2008). The total annual cost therefore is approximately £230,000. The National Trust has spent £64,136 on rat control on Lundy Island, (pers. comm.).

Since 2006, five populations of topmouth gudgeon (Pseudoboras parva) in England have been successfully eradicated, at a cost of £190,000 (Britton et al. 2010). This cost includes the use of piscicides in the eradication effort and the conservation and restoration of the native fish species in the ponds (Matt Brazier, pers. comm.). The species is currently only controlled in England at an average annual cost of £50,000 (Britton et al. 2010).

In Europe, the ruddy duck (Oxyura jamaicensis) is a threat to the endangered white-headed duck as a result of hybridization and loss of genetic integrity in the native species. The white-headed duck breeds in Spain and, although the ruddy duck does not interbreed with native British duck species, the UK is often the source of the ruddy ducks that hybridize with the white headed duck (Lever, 2005). An international effort is thus required across all the countries in which the ruddy duck is present to limit its impact on the white-headed duck populations (Green & Hughes 1996). Since 1991, various parties in the UK have funded eradication efforts, with a current annual cost of approximately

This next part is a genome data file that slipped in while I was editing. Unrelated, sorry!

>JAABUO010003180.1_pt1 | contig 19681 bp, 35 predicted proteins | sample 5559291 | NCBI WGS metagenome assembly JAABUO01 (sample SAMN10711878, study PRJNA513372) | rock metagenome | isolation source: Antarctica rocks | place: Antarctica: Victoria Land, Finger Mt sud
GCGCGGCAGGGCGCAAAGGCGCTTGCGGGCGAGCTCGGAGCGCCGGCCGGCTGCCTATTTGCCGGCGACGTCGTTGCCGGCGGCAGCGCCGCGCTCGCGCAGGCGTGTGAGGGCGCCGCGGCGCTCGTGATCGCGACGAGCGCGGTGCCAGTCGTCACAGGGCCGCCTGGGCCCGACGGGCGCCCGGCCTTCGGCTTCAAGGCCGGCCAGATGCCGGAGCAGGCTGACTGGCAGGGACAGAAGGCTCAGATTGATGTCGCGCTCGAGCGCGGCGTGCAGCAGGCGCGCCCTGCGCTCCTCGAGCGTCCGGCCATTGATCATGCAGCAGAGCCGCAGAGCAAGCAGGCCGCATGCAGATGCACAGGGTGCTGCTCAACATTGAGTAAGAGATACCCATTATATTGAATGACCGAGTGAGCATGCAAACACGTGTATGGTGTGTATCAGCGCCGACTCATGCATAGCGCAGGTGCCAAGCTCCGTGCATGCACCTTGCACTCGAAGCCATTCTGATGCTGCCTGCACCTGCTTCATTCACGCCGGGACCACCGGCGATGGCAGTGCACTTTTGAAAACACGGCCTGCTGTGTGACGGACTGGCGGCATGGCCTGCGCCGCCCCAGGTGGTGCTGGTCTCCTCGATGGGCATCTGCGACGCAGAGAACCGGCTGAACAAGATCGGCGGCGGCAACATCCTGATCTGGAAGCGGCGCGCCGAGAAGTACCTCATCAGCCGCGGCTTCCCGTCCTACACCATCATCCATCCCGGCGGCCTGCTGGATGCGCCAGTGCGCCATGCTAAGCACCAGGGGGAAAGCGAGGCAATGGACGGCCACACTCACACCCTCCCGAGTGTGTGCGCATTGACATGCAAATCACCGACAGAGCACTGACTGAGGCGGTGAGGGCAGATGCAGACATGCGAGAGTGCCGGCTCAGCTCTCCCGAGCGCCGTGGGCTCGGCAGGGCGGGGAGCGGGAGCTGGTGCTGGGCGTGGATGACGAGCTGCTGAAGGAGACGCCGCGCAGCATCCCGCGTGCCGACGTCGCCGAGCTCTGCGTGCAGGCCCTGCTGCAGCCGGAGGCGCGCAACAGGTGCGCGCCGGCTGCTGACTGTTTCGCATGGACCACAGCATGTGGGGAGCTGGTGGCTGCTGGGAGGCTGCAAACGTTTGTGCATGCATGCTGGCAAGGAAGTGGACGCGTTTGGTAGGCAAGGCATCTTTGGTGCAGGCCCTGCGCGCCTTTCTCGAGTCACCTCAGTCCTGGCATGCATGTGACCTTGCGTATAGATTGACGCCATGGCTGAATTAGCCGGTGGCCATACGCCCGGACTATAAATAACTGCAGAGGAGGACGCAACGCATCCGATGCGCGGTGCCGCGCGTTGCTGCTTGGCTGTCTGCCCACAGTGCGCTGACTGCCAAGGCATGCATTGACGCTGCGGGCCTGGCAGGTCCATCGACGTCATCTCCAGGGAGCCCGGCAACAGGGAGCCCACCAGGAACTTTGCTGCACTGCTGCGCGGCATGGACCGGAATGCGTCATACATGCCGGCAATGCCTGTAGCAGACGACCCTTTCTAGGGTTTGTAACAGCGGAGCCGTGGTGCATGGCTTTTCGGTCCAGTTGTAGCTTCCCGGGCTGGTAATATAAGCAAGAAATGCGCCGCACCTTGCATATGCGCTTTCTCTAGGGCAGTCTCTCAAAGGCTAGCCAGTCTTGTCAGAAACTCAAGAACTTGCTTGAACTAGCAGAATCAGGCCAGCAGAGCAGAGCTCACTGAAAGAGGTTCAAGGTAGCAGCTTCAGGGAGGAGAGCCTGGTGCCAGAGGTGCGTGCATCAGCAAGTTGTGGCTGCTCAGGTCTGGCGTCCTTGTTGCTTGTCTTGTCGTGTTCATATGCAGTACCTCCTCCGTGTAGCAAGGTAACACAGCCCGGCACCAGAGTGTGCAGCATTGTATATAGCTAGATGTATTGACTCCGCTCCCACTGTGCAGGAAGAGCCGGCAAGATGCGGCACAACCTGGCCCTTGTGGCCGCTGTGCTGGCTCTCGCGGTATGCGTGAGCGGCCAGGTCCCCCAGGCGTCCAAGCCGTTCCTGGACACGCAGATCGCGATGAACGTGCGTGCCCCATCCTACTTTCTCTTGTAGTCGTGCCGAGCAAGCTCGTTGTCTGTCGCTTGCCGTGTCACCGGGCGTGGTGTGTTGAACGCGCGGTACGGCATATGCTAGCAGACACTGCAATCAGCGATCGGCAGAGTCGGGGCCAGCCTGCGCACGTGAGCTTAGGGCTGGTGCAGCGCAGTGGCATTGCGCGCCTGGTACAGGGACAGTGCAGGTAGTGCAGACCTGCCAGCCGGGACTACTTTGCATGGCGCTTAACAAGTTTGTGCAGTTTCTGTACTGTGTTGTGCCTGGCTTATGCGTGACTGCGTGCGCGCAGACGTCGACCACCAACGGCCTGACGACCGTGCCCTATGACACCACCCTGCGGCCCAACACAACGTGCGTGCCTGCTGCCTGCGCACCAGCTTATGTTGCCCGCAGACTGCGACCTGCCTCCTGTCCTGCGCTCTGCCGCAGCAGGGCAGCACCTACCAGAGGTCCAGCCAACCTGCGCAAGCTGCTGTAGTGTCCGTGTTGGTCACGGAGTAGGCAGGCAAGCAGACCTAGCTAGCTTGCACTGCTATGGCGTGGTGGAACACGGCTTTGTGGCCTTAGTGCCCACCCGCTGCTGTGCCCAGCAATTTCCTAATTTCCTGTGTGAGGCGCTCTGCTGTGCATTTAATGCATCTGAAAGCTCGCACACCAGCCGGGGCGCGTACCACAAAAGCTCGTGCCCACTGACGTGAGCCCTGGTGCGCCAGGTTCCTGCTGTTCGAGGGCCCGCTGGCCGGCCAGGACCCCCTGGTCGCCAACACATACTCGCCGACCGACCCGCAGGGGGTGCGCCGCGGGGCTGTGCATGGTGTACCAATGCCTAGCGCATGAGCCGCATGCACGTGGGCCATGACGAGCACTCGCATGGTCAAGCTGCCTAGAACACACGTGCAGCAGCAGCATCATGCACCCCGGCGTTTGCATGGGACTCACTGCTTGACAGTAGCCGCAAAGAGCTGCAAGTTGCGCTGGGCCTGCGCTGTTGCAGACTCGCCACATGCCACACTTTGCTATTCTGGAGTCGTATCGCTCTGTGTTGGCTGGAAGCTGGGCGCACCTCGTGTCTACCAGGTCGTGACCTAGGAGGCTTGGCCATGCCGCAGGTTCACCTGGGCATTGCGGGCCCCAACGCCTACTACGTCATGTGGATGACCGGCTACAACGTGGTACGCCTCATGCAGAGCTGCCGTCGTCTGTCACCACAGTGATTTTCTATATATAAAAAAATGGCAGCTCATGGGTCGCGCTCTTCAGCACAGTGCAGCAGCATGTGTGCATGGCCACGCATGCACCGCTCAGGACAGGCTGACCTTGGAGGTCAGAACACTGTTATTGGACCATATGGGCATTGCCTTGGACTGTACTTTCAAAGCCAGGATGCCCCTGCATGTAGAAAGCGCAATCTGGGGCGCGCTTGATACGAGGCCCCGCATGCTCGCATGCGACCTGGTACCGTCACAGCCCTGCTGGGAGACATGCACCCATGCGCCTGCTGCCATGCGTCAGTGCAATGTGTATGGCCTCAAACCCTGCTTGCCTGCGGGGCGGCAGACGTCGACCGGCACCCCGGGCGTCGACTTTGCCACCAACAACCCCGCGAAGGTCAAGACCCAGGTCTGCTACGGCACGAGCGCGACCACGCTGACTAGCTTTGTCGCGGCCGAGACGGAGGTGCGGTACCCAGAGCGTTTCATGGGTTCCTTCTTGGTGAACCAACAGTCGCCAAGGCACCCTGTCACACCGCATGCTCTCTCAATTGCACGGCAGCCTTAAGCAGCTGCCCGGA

£395,000.

Rhododendron (Rhododendron ponticum) is a perennial shrub that overshadows native vegetation and is a vector for various Phytophthora spp. It is actively managed around Great Britain by land managers, conservation groups and the forestry industry, at a total annual cost of £8.6 million (see forestry sector costs). This cost reflects current spending levels to control rhododendron, and does not include the previous higher amounts spent on control to reduce the spread of the species (Mike McCabe pers.

comm.).

Himalayan balsam (Impatiens glandulifera) is a fast-growing annual plant that predominantly occurs in dense stands in riparian habitats, where it can overshadow native flora. An estimated £1 million per year is spent on control, mainly carried out by Wildlife Trusts and volunteers (Rob Tanner, pers. comm.).

All current costs of carpet sea squirt (Didemnum vexillum) control are assumed to ultimately be for conservation, as the main motivation for the control measures appears to be to protect native ecosystems (£100,000; case study).

A considerable portion signal crayfish control costs are taken as biodiversity costs as much of the control work is undertaken to protect native crayfish, although some measures are undertaken to conserve angling stocks. Control and white-clawed crayfish conservation work amounts to £1,502,000 per annum (species calculation).